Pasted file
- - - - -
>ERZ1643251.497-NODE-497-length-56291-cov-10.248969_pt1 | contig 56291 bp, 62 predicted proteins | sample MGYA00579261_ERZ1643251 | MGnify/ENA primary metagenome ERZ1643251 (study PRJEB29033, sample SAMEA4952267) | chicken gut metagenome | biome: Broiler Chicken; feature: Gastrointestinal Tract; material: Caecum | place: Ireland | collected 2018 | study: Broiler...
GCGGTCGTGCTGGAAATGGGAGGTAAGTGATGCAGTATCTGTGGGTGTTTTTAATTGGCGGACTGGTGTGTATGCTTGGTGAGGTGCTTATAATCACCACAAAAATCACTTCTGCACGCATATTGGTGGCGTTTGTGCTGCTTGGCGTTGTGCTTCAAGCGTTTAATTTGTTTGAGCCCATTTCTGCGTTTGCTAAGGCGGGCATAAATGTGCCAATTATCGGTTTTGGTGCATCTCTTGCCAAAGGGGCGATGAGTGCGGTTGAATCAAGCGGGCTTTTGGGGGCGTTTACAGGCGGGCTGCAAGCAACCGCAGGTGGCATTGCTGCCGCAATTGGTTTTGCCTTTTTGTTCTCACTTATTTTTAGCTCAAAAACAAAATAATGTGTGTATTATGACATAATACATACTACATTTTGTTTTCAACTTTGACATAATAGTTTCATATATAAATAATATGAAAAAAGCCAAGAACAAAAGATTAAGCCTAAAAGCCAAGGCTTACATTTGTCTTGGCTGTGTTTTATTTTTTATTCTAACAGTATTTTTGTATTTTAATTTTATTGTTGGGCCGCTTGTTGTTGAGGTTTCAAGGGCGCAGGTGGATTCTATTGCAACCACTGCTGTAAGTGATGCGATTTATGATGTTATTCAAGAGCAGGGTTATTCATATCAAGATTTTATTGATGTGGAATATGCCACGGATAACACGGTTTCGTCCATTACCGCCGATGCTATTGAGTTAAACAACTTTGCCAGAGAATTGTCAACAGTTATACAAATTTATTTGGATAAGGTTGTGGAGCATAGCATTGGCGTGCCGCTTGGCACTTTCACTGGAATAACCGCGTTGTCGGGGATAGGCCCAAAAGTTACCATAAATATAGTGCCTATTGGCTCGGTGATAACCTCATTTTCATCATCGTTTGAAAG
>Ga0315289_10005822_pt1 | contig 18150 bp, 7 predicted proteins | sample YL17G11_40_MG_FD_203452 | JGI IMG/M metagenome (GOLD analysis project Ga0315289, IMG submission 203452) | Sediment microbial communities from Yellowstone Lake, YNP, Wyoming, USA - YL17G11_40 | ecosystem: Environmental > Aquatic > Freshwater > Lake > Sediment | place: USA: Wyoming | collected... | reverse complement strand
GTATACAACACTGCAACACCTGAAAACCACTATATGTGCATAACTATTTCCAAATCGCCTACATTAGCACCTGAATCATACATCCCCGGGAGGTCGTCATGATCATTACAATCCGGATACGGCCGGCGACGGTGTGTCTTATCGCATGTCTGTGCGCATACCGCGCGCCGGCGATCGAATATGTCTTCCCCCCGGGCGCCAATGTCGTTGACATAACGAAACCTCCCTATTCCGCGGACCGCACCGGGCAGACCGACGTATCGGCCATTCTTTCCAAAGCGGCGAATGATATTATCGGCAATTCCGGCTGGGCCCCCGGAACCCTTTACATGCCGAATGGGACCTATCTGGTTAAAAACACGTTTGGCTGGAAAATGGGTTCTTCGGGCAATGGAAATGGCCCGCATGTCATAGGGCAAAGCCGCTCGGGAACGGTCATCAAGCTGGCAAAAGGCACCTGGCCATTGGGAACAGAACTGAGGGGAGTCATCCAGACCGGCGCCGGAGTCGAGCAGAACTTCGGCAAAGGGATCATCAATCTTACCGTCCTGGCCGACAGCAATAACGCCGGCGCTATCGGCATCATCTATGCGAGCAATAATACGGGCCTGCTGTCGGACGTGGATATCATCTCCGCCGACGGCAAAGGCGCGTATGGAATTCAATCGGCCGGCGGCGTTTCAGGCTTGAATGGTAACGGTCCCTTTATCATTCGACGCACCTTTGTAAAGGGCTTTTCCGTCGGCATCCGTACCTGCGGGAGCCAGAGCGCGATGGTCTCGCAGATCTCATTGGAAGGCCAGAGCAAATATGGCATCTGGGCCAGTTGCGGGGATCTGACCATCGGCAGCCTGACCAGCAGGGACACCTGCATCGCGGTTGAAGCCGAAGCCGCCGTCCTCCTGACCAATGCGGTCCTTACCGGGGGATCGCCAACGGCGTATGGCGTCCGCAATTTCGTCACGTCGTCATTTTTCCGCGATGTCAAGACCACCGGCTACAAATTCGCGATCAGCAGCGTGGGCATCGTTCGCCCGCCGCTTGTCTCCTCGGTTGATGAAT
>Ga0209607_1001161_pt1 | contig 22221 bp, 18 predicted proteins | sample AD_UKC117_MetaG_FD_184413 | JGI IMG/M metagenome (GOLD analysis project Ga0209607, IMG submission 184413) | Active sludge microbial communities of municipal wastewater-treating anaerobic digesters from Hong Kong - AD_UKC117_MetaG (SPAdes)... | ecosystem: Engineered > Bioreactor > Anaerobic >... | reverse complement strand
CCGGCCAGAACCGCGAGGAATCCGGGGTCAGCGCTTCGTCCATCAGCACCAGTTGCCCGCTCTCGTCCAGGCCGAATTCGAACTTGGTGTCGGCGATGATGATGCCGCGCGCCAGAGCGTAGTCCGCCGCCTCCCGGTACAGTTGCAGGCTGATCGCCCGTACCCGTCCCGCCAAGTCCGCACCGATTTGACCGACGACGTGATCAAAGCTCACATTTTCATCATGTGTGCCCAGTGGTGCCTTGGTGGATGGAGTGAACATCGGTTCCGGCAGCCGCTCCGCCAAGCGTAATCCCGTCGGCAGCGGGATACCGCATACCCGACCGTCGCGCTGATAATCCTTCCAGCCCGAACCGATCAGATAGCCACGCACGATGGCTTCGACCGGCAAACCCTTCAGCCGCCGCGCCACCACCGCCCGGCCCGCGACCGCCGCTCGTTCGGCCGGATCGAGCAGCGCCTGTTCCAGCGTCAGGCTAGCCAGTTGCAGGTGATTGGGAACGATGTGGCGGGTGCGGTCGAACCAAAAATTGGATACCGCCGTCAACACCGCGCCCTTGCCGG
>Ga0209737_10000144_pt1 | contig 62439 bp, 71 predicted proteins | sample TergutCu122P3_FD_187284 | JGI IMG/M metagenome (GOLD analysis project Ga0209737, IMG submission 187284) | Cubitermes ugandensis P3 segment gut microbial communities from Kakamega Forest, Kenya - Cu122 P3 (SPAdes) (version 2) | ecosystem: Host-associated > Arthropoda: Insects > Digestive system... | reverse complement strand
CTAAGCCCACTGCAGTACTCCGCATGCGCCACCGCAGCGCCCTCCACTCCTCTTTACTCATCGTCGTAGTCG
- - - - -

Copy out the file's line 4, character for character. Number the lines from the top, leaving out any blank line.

GTATACAACACTGCAACACCTGAAAACCACTATATGTGCATAACTATTTCCAAATCGCCTACATTAGCACCTGAATCATACATCCCCGGGAGGTCGTCATGATCATTACAATCCGGATACGGCCGGCGACGGTGTGTCTTATCGCATGTCTGTGCGCATACCGCGCGCCGGCGATCGAATATGTCTTCCCCCCGGGCGCCAATGTCGTTGACATAACGAAACCTCCCTATTCCGCGGACCGCACCGGGCAGACCGACGTATCGGCCATTCTTTCCAAAGCGGCGAATGATATTATCGGCAATTCCGGCTGGGCCCCCGGAACCCTTTACATGCCGAATGGGACCTATCTGGTTAAAAACACGTTTGGCTGGAAAATGGGTTCTTCGGGCAATGGAAATGGCCCGCATGTCATAGGGCAAAGCCGCTCGGGAACGGTCATCAAGCTGGCAAAAGGCACCTGGCCATTGGGAACAGAACTGAGGGGAGTCATCCAGACCGGCGCCGGAGTCGAGCAGAACTTCGGCAAAGGGATCATCAATCTTACCGTCCTGGCCGACAGCAATAACGCCGGCGCTATCGGCATCATCTATGCGAGCAATAATACGGGCCTGCTGTCGGACGTGGATATCATCTCCGCCGACGGCAAAGGCGCGTATGGAATTCAATCGGCCGGCGGCGTTTCAGGCTTGAATGGTAACGGTCCCTTTATCATTCGACGCACCTTTGTAAAGGGCTTTTCCGTCGGCATCCGTACCTGCGGGAGCCAGAGCGCGATGGTCTCGCAGATCTCATTGGAAGGCCAGAGCAAATATGGCATCTGGGCCAGTTGCGGGGATCTGACCATCGGCAGCCTGACCAGCAGGGACACCTGCATCGCGGTTGAAGCCGAAGCCGCCGTCCTCCTGACCAATGCGGTCCTTACCGGGGGATCGCCAACGGCGTATGGCGTCCGCAATTTCGTCACGTCGTCATTTTTCCGCGATGTCAAGACCACCGGCTACAAATTCGCGATCAGCAGCGTGGGCATCGTTCGCCCGCCGCTTGTCTCCTCGGTTGATGAAT